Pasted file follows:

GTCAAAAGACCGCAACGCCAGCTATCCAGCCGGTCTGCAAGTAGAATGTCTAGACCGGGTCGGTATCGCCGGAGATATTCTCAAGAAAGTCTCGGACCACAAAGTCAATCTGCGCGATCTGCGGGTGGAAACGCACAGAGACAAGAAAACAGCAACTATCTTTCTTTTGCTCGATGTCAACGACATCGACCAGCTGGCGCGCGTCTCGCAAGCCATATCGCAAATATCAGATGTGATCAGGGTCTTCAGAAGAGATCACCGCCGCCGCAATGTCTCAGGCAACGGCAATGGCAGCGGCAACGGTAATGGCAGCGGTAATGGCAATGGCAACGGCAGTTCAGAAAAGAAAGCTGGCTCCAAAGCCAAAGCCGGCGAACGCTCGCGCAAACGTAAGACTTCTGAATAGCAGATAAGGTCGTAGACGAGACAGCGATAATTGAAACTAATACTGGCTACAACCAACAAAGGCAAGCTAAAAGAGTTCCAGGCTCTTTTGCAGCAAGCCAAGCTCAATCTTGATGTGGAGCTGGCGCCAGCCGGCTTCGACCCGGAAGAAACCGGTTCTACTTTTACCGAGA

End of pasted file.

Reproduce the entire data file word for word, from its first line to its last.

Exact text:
GTCAAAAGACCGCAACGCCAGCTATCCAGCCGGTCTGCAAGTAGAATGTCTAGACCGGGTCGGTATCGCCGGAGATATTCTCAAGAAAGTCTCGGACCACAAAGTCAATCTGCGCGATCTGCGGGTGGAAACGCACAGAGACAAGAAAACAGCAACTATCTTTCTTTTGCTCGATGTCAACGACATCGACCAGCTGGCGCGCGTCTCGCAAGCCATATCGCAAATATCAGATGTGATCAGGGTCTTCAGAAGAGATCACCGCCGCCGCAATGTCTCAGGCAACGGCAATGGCAGCGGCAACGGTAATGGCAGCGGTAATGGCAATGGCAACGGCAGTTCAGAAAAGAAAGCTGGCTCCAAAGCCAAAGCCGGCGAACGCTCGCGCAAACGTAAGACTTCTGAATAGCAGATAAGGTCGTAGACGAGACAGCGATAATTGAAACTAATACTGGCTACAACCAACAAAGGCAAGCTAAAAGAGTTCCAGGCTCTTTTGCAGCAAGCCAAGCTCAATCTTGATGTGGAGCTGGCGCCAGCCGGCTTCGACCCGGAAGAAACCGGTTCTACTTTTACCGAGA